Fake Google+ Invites Divert Users to Online Pharmacy Scams
Anyone angling for a Google Plus invite beware of email invites arriving in the Inbox that may actually be fake pharmaceutical spam.
Spammers are sending out bogus Google+ invitations that really direct unsuspecting users to online pharmacies, Graham Cluley, senior technology consultant at Sophos, warned on the NakedSecurity blog July 1. The messages look similar to the real emails that users may receive from friends who already have accounts on the latest social networking platform.
Google launched its service June 29 to a limited audience and allowed users to invite their friends to join. As is the case for any site with restricted membership, there has been a lot of interest and high demand as people ask friends and haunt eBay for a coveted invitation. The "insane demand" led Google to temporarily turn off its invitations system on June 30.
"The spammers are no doubt hoping that the email will be too hard to resist for many people eager to see Google's new social network, although just how many users will be tempted to buy drugs online is a mystery," Cluley wrote.
Clicking on the links in the fake invite take users to a pharmaceutical Website set up to sell the likes of Viagra, Cialis and Levitra, according to Cluley. The scammers even had a special July 4th promotion, Cluley found.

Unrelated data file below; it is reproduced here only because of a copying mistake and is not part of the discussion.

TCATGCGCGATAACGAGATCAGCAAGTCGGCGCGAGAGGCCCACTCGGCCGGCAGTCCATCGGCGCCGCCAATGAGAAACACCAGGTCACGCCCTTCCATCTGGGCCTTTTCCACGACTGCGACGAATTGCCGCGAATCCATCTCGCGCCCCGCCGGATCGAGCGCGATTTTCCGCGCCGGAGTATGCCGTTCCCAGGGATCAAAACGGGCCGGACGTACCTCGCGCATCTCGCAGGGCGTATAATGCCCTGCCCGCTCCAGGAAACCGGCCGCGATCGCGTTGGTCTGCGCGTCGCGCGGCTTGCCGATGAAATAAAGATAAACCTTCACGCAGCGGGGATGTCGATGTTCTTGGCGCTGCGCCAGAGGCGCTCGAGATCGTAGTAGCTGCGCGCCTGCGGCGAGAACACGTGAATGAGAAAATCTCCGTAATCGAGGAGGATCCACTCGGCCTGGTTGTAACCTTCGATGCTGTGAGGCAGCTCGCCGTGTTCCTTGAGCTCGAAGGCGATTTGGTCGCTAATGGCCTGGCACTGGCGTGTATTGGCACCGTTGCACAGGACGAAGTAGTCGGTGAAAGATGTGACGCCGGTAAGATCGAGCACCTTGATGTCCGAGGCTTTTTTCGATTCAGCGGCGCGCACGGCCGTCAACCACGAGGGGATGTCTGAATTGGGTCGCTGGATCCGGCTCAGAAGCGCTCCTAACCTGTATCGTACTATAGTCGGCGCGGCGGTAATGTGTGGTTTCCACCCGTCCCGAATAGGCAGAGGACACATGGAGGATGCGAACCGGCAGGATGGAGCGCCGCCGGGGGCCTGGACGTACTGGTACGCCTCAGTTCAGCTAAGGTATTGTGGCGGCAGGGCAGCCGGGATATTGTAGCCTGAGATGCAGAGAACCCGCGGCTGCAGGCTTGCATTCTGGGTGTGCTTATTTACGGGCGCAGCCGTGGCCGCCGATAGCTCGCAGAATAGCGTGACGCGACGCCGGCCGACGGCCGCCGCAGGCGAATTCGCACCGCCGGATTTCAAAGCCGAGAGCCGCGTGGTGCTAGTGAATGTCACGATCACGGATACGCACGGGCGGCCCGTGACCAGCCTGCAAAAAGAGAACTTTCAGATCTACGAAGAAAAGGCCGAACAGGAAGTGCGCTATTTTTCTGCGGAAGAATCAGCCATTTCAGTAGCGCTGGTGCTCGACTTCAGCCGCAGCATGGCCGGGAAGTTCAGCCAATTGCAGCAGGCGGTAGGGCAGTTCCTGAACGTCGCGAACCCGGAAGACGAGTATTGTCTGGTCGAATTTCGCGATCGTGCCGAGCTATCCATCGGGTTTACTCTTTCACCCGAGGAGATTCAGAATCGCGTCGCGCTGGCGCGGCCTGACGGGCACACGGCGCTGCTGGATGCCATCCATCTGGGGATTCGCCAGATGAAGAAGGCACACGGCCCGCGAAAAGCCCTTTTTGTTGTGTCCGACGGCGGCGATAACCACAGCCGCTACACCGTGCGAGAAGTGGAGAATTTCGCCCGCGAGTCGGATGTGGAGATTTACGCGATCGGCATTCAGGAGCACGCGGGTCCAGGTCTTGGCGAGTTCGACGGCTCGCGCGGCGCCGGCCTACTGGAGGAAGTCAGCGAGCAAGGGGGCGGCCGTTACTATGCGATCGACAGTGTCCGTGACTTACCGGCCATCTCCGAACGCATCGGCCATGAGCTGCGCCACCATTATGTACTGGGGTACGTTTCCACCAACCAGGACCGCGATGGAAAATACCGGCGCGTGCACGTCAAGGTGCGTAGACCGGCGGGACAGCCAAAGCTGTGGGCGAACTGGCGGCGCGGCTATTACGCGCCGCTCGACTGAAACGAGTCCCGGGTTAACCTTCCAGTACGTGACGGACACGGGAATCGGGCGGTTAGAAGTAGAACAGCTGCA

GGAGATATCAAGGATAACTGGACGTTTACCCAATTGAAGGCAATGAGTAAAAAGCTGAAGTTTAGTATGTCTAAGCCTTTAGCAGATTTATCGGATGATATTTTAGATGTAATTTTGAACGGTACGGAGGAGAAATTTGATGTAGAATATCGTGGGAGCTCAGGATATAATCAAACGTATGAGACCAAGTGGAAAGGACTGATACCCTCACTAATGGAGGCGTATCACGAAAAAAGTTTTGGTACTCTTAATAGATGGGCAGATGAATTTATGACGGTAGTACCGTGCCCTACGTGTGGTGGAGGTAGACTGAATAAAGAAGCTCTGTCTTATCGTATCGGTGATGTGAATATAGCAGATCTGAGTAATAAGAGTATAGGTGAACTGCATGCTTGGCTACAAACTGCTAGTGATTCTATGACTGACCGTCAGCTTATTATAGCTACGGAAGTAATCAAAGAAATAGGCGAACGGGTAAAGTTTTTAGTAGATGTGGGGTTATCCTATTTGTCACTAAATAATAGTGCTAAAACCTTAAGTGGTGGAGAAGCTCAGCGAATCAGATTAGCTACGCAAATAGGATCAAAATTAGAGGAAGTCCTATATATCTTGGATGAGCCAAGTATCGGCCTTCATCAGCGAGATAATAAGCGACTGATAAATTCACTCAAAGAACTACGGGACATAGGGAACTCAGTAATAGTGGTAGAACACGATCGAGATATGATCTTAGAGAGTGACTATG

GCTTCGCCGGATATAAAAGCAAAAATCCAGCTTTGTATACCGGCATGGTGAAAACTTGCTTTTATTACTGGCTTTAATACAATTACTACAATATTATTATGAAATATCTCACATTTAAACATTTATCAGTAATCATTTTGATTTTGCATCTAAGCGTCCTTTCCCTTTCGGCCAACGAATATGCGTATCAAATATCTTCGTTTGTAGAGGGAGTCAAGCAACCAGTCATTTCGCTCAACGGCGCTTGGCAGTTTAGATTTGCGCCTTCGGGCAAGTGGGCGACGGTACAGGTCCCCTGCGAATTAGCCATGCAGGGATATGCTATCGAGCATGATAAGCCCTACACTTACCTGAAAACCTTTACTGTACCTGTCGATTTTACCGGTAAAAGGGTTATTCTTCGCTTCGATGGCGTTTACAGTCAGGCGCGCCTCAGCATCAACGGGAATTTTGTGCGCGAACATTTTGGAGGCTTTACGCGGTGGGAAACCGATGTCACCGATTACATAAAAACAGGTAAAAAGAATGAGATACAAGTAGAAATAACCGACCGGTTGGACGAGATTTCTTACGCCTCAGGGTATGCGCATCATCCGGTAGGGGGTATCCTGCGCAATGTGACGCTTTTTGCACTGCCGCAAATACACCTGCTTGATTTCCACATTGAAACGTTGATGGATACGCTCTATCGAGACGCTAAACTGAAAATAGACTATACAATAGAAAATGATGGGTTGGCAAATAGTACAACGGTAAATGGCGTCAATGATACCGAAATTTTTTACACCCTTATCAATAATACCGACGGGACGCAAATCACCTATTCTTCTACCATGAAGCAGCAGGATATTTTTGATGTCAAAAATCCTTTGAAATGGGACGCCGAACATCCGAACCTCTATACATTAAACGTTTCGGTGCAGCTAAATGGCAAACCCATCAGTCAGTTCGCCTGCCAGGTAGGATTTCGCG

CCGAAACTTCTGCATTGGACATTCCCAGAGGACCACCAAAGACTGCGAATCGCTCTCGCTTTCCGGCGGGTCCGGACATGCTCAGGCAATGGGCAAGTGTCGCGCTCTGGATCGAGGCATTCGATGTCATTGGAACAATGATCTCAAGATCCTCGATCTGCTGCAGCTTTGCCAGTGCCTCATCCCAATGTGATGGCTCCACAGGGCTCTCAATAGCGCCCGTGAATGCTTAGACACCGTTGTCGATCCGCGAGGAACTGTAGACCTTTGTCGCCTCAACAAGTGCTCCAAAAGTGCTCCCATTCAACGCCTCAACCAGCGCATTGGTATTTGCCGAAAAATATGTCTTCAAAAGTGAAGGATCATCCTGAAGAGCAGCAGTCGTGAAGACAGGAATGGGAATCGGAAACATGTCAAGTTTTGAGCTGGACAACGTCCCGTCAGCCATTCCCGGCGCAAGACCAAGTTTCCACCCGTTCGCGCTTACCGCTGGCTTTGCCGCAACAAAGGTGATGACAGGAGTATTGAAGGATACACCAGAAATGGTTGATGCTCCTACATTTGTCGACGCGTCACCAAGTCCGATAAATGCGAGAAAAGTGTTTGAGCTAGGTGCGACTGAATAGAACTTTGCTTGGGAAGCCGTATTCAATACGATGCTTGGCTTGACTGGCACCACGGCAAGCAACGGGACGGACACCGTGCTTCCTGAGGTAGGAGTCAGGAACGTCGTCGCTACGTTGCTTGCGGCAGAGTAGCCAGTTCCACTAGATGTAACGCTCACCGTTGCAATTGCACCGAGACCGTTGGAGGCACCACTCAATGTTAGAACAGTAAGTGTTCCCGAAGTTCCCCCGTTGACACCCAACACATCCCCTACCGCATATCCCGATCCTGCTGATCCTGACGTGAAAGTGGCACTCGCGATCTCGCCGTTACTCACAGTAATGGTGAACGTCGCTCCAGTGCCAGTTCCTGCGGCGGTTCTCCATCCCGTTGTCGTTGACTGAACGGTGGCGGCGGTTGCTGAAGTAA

It's likely cyber-criminals will use fraudulent invites for other kinds of Website spoofing, Sam Masiello, general manager and chief security officer of Return Path, wrote on the Received Blog July 3. The scams may be as "benign" as obtaining email addresses for future spam campaigns or as malicious as linking to phishing Websites designed to steal credit card and password data or to sites containing malware, Masiello said.
Malicious emails pretending to be from Google+ may become as regular as the messages that target Facebook users, according to Masiello.
There are a number of fake Facebook pages that look like official Google+ pages, claiming to have information about the new site. At least one of them has a "Get the invites of Google Plus" text on the page, encouraging users to click on the link. Since it's not an official page and it's not coming from a friend, the resulting invite will be fake.
As long as there's a lot of interest in joining the site, Masiello expects more of these kinds of pages to pop up. Setting up a Facebook page with appropriate logos is easy to do and can be done by anyone, Masiello said.
Some of these fake pages are being advertised to users on other social networking sites, such as LinkedIn, according to Masiello.
"Popular new services like Google+ gives criminals yet another avenue to trick users into sharing" sensitive information than they expected to, Masiello said. As a result, users should "remain" diligent about sites they visit and links they click on, he recommended. They should also watch what kind of sensitive information they might be sharing, as cyber-criminals can escalate their attacks to steal data such as credit card information.